Looking at Precursors to Anticipate SPAD Risk

Companies are increasingly looking at their operations to assess their resilience and identify their vulnerabilities. Rather than seeing SPADs in isolation, with unrelated causes, companies are looking across their incidents, network and people to understand the precursors to SPAD risk. This article provides some examples of work done, and guidance to help your work in this field.

Change in the industry and SPAD peaks

Sometimes operational reviews are triggered by a peak in SPAD events. For example, Period 3 in the spring of 2018 saw a significant increase in the number of SPADs compared to previous years. A review of 35 of these SPAD investigations was carried out using the 10-incident factor framework. This identified that several changes across the industry coincided and contributed to this peak. These included: re-signalling schemes, issues with vegetation management and timetable changes. 

Incident history and SPAD risk 

The need to look at a driver’s incident history was underlined by a RAIB investigation following an 8 mph collision between a passenger and an empty coaching stock train. The report identified that ‘the driver had a previous operational history indicative that he was prone to lapses in concentration, and that this had not been identified by [the] competence management system’. 

Research looking at the relationship between station-stopping incidents and SPADs at two large train operating companies (TOCs) identified that drivers’ station-stopping incident rates could predict the likelihood of them being involved in a SPAD. This analysis took account of driver experience, by calculating incidents rate per month, and using that statistic for correlation. There were strong similarities in the causes for both SPADs and station stopping incidents—braking late, or not at all. These were mostly caused by distractions, forgetting, or incorrectly anticipating a signalling sequence or stopping pattern (these are slip/lapse errors). By focussing efforts on managing the error type, improvements should follow. However, the study did not consider other factors such as how many stop aspects, or timetabled stops drivers were exposed to—clearly this may affect the correlations reported.

Use of on-train monitoring recorders data 

A study looking at on-Train Monitoring Recorder (OTMR) data provided valuable insight into driver actions across four areas: train handling, compliance with rules, vigilance and efficiency. The approach has the potential to look at driving styles and spot drivers who might be at risk before incidents happen.   

Exposure to red aspects

The Red Aspect Approaches to Signals (RAATS) tool was developed to build a better understanding of SPAD risk by looking at the number of times a signal is approached at red. This data helps to understand the likelihood of a SPAD and for normalisation of SPAD data. This tool is relatively new, and experience is being collected on how it can be used.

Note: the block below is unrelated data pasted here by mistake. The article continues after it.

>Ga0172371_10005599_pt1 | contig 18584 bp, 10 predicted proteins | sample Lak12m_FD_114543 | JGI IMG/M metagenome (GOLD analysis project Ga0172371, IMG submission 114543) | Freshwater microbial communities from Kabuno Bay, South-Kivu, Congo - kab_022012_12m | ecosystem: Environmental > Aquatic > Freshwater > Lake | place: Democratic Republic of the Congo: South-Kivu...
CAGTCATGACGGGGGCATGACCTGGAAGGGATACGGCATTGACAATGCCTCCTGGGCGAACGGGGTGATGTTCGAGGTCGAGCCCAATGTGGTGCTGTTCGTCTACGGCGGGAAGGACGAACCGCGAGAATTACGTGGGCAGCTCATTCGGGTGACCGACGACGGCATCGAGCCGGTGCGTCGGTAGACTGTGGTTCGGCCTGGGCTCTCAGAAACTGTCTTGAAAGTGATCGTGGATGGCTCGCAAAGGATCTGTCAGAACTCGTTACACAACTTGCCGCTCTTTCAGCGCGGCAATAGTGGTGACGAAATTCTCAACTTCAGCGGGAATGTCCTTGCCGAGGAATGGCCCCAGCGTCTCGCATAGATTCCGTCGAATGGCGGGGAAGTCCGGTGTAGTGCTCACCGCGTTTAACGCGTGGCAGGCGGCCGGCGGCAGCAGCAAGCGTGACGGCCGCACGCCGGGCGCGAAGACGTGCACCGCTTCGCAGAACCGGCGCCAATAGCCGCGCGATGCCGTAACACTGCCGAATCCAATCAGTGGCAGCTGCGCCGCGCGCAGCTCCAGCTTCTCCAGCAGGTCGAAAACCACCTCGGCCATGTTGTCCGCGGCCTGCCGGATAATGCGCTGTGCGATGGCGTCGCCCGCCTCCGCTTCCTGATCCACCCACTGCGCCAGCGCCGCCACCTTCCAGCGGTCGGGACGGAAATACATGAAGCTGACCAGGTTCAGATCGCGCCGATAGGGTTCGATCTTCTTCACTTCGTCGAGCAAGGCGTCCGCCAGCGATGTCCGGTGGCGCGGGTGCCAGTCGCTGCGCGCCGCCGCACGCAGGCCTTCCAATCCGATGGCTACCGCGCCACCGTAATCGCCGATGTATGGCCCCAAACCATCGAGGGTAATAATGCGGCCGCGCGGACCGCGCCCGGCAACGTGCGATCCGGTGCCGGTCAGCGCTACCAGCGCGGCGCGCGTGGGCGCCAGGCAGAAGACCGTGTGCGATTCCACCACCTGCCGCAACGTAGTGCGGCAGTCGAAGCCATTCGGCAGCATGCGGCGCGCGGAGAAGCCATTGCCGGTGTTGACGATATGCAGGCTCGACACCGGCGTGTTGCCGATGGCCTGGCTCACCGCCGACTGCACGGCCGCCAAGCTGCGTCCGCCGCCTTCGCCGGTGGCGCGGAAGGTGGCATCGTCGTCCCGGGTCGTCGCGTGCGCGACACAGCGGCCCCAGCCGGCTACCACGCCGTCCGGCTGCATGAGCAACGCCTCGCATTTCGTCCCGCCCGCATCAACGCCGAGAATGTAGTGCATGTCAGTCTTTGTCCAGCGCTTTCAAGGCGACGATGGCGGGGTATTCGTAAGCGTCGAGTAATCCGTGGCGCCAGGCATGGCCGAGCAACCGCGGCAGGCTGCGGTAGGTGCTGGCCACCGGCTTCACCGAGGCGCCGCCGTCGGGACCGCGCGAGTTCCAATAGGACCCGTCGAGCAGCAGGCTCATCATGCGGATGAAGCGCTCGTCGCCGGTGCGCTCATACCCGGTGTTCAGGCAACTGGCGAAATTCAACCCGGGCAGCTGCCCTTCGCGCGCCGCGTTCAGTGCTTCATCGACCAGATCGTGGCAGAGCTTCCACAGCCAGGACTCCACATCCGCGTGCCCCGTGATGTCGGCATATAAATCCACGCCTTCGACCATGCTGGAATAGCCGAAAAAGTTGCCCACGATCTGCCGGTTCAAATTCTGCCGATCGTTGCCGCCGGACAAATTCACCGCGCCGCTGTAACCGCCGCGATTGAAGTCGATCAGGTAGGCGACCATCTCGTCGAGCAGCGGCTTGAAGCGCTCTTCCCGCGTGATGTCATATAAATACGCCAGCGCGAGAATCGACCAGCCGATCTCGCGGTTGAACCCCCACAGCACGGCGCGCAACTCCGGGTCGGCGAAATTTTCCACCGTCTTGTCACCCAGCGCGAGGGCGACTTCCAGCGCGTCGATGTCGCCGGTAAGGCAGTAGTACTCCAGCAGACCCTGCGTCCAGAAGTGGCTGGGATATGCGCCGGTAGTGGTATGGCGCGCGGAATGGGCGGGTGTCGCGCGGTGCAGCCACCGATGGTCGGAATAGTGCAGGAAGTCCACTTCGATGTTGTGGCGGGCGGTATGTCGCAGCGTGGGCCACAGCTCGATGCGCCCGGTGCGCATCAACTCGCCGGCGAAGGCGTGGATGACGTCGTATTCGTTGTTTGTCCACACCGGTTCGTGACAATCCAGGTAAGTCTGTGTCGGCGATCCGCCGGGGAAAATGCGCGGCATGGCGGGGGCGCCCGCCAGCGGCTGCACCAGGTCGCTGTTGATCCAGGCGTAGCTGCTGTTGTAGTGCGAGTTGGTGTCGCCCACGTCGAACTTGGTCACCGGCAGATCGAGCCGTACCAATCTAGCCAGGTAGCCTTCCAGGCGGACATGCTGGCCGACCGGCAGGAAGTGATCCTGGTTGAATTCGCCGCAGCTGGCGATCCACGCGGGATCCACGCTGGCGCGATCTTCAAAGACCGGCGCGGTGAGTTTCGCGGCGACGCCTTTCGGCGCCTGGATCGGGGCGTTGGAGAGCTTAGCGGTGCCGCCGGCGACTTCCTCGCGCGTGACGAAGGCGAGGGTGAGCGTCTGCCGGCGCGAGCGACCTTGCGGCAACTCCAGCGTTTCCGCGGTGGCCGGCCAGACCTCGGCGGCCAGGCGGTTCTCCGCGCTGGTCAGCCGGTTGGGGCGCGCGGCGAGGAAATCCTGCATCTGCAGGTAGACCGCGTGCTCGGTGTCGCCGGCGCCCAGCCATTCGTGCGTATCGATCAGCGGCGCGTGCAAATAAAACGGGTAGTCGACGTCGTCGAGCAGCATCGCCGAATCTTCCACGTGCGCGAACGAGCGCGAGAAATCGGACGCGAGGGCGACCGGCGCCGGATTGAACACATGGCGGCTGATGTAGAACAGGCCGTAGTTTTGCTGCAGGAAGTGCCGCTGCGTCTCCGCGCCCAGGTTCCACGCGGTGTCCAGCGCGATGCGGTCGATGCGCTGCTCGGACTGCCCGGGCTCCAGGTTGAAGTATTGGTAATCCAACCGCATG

Consider the following when looking at precursors in your operations:

  • Are you looking at a real precursor, or something that looks like one?  Time of day is a good example of a poor SPAD risk precursor. Knowing that SPAD spikes peaks in the mornings and evenings is probably just a reflection of the larger number of train services running, and therefore the greater chance of SPADs happening.
  • It’s often necessary to normalise a precursor. For example, to identify whether inexperienced drivers are having more SPADs than more experienced drivers, you need to account for differences in the amount of driving. Without doing so the data may show that more experienced drivers have more incidents, but this would simply be due to the fact that they have been driving for longer. One way to normalise the data is to calculate a SPAD rate, such as the number of incidents divided by number of shifts that they have driven in a fixed period, such as two years. Then you can start to make comparisons. If you don’t normalise precursors, your conclusions might be misleading.
  • Think about the underlying causes to your precursors. Continuing the example about driver experience, let’s assume that inexperienced drivers are having comparatively more SPADs, why is this?  Is there something wrong in their initial training, the amount of support they have, the focus of assessments, and what can be learnt from their more experienced colleagues?
  • The different challenges across your network. For example, where are your platform end signals and Start Against Signal SPAD risks? Are you working with affected depots to reinforce correct use of DRA?
  • Consider a range of explanations for any patterns you see. If there appears to be a problem at a depot, consider:  are there many new drivers, vacancy levels, gaps or changes in management?
Haven’t found what you’re looking for?
Get in touch with our Principal Human Factors Specialist for further information.
Philippa Murphy
Tel: 020 3142 5641
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